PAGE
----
Then there are variations on a gross and net lease. Some gross leases are modified gross leases, where you share incidental expenses with the landlord. Some net leases are double net or triple net, where you have to pay two or three incidentals directly. There’s even the absolute net lease where, you guessed it, the tenant pays for everything.
There’s also the percentage rent lease, where you pay a base rent plus a portion of your monthly sales. These leases are common in malls.
Reading the lease will clarify which category it falls into. And knowing the lingo will help you keep a good poker face when asking questions or negotiating with a landlord.
Very often, this isn’t obvious. First, you have to understand the base rent. This is what you’re paying for use of the space. It’s often expressed as a price per square feet. And the square footage quoted by the landlord may be very different from the actual “usable” space — make sure you do a walkthrough with a tape measure to be sure this number is right.
Second, you need to understand the incidentals. These are all the costs other than the base rent that might be included in your total rent. The landlord’s property taxes, insurance, and maintenance costs are examples. Landlords will typically spread these expenses across all of the units in a building, but not always. Make sure you know what incidentals you’re responsible for.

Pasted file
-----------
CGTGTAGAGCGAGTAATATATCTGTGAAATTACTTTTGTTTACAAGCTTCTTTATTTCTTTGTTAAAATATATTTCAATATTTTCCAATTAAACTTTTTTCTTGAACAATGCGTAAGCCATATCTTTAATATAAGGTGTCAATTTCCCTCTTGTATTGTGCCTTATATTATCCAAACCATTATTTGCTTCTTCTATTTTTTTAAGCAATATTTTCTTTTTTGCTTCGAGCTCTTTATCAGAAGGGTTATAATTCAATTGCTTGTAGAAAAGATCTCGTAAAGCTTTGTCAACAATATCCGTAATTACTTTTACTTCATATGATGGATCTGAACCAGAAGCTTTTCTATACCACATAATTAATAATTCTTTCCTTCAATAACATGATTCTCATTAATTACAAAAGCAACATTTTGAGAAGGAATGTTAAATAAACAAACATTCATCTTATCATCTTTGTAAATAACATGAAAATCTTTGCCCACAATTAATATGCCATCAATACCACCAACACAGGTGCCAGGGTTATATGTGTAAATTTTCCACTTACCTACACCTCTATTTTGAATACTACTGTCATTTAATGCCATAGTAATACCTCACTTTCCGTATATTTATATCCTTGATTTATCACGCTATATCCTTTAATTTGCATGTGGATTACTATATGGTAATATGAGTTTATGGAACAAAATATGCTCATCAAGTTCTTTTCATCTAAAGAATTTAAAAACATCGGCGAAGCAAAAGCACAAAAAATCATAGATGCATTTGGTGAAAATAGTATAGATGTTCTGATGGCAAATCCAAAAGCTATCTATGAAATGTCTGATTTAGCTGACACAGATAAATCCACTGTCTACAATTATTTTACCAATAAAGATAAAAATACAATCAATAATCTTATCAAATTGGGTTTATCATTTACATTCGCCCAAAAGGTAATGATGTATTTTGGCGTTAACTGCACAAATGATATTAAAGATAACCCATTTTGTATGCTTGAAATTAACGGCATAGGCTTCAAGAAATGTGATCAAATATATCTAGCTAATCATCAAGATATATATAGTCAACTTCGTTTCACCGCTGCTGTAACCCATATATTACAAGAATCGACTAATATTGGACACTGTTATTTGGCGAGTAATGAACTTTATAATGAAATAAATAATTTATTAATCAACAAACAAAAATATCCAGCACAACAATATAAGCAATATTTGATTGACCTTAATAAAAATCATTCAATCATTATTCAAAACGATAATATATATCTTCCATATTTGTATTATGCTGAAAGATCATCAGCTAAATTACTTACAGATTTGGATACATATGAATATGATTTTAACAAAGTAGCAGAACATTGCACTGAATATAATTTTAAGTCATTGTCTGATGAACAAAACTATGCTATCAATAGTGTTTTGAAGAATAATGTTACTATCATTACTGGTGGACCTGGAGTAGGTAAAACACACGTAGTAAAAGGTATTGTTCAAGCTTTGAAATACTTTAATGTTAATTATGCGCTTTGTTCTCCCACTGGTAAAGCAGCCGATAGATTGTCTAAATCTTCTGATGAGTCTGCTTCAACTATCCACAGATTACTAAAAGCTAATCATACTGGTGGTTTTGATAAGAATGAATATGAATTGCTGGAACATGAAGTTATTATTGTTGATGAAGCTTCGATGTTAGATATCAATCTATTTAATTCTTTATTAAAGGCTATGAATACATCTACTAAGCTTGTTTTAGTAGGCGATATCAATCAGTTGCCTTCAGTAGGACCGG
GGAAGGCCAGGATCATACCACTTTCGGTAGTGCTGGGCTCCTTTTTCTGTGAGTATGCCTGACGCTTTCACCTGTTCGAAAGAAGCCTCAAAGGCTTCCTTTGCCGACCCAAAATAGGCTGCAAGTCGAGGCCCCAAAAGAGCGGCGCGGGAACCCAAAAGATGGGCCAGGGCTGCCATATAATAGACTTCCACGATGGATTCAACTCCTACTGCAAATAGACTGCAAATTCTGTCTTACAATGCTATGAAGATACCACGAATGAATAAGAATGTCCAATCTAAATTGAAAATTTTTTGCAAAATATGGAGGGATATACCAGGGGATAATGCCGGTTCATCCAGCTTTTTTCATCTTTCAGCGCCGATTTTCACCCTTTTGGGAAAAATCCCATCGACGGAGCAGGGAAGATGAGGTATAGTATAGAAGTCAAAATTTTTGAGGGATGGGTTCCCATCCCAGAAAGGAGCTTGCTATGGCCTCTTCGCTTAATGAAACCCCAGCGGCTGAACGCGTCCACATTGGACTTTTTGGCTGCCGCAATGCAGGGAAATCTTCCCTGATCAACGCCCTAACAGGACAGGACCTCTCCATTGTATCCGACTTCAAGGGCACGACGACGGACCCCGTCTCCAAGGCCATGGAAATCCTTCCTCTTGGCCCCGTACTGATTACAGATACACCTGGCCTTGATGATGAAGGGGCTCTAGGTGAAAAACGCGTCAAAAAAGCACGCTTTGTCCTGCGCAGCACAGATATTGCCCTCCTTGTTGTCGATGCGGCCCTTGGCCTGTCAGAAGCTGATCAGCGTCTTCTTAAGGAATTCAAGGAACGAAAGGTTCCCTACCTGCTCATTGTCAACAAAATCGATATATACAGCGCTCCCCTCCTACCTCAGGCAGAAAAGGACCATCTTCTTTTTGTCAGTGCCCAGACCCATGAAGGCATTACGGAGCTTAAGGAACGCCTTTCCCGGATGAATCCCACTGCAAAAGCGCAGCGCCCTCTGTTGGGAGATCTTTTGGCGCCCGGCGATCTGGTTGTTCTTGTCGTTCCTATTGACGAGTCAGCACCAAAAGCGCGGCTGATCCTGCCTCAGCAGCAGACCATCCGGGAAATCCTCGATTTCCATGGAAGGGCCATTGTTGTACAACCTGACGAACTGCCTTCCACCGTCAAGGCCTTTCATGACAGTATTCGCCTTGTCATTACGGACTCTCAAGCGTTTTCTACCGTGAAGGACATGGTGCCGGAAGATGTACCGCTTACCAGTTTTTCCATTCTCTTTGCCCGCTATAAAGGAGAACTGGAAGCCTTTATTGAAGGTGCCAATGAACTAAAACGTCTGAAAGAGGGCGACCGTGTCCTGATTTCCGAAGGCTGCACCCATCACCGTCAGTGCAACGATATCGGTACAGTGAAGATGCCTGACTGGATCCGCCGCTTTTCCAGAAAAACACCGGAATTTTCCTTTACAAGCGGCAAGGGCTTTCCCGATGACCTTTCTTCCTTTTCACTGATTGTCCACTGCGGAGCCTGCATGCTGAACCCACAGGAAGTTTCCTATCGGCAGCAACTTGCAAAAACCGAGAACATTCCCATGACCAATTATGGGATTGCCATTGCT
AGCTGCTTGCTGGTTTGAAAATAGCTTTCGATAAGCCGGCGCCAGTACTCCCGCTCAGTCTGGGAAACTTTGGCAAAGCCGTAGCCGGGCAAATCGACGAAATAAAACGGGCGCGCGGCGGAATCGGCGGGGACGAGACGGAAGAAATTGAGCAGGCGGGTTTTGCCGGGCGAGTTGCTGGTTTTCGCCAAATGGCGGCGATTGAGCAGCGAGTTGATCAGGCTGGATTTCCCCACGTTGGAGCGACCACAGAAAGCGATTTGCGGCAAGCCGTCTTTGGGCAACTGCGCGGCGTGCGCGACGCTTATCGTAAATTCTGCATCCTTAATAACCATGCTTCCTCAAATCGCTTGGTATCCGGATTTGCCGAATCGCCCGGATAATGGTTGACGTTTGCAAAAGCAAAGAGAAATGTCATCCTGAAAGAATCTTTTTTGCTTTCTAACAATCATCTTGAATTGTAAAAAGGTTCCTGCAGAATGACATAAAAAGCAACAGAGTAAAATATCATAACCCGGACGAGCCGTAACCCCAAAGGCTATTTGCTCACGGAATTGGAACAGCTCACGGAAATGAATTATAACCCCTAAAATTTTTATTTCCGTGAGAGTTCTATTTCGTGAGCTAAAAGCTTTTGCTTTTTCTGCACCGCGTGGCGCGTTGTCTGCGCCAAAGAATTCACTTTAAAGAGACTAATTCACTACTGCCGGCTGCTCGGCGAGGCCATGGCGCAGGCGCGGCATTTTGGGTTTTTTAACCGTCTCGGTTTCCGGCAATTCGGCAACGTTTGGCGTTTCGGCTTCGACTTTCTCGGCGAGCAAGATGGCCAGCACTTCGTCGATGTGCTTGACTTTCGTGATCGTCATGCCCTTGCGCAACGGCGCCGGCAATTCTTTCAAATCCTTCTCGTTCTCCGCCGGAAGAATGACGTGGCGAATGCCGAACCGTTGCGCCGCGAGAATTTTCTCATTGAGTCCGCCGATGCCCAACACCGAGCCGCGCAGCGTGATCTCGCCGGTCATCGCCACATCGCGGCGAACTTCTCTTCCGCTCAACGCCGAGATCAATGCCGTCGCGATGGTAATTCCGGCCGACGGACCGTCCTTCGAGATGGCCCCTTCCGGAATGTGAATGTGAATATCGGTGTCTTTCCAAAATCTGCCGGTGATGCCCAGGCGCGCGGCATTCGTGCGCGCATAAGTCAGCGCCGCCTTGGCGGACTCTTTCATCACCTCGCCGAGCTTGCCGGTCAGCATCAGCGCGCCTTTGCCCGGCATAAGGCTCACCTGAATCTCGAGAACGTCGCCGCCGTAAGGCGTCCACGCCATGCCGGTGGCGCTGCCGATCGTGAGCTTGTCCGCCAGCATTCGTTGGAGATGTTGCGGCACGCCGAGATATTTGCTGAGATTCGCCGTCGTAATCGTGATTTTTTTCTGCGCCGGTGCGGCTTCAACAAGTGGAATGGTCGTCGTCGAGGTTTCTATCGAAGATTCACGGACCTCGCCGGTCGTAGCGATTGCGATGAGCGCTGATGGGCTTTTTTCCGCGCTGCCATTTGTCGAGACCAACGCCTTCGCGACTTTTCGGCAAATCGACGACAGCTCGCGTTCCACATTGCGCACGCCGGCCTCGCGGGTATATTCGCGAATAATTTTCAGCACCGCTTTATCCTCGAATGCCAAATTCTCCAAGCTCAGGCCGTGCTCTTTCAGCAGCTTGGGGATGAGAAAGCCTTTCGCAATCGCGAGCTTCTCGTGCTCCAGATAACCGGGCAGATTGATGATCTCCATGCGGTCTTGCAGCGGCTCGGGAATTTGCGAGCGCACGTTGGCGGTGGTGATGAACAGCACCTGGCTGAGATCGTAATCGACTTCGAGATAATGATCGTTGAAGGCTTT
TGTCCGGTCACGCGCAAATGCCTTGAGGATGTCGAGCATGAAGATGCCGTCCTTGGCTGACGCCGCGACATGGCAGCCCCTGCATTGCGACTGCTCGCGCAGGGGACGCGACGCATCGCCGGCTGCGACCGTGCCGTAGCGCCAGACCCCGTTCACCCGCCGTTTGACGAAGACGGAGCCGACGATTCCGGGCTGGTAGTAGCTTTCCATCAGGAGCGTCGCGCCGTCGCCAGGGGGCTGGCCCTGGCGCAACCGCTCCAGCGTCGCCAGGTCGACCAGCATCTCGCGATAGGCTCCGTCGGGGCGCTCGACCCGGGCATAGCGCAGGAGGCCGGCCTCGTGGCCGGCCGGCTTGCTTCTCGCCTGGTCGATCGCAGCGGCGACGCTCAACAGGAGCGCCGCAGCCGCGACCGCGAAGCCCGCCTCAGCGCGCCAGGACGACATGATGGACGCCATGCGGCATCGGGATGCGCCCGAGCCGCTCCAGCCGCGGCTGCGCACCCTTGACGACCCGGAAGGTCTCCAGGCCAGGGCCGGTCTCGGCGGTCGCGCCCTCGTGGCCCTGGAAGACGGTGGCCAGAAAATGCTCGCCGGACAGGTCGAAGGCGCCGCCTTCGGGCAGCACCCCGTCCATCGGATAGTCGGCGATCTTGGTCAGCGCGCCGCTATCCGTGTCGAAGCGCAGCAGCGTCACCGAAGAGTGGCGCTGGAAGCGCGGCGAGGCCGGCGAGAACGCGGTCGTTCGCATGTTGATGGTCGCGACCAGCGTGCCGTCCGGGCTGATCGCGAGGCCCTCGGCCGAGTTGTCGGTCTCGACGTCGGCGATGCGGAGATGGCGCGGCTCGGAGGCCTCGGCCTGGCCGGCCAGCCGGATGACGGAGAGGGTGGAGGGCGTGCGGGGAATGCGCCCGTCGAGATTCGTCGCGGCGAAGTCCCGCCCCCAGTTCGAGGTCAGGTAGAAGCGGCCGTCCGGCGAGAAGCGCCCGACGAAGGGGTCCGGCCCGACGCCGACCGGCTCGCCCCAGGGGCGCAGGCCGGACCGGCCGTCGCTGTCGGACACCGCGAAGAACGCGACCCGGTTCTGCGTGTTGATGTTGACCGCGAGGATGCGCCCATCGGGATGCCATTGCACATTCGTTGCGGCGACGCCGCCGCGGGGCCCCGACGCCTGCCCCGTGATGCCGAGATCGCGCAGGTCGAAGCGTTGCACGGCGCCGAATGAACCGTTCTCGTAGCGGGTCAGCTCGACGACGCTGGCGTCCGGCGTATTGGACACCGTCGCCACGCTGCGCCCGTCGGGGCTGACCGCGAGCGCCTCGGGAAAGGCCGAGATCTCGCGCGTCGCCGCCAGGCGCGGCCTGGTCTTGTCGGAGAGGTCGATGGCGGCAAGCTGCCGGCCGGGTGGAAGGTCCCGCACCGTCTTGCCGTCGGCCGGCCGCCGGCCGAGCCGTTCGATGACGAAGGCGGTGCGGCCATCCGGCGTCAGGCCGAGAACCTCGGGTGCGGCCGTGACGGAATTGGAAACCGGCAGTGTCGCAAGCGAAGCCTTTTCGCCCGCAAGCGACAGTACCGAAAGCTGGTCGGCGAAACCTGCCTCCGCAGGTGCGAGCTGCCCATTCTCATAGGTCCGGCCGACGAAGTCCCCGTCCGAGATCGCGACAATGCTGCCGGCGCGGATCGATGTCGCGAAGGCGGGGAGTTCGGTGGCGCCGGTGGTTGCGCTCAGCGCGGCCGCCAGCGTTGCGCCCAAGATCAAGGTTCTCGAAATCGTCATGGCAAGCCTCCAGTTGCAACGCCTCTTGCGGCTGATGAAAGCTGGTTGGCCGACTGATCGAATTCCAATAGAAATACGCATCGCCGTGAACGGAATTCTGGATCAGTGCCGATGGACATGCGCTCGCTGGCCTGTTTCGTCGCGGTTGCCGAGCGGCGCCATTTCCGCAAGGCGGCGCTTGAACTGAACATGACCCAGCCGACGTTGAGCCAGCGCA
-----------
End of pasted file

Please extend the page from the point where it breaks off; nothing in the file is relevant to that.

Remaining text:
Third, you need to understand the payment schedule. Some leases have you pay the same amount each month. Others might have graduated payments that increase (or decrease) over time. You’ll often be asked for a deposit, which can typically be held until after your lease ends (rather than simply applied to the last month).
Leasing space is about more than your present setup. It’s important to know your rights going forward. Can you renew your lease at the same rate? Can you renew early to lock in a better rate? Do you want to be first in line to lease adjacent space in the building if your business expands? Make sure you can answer these questions before you sign.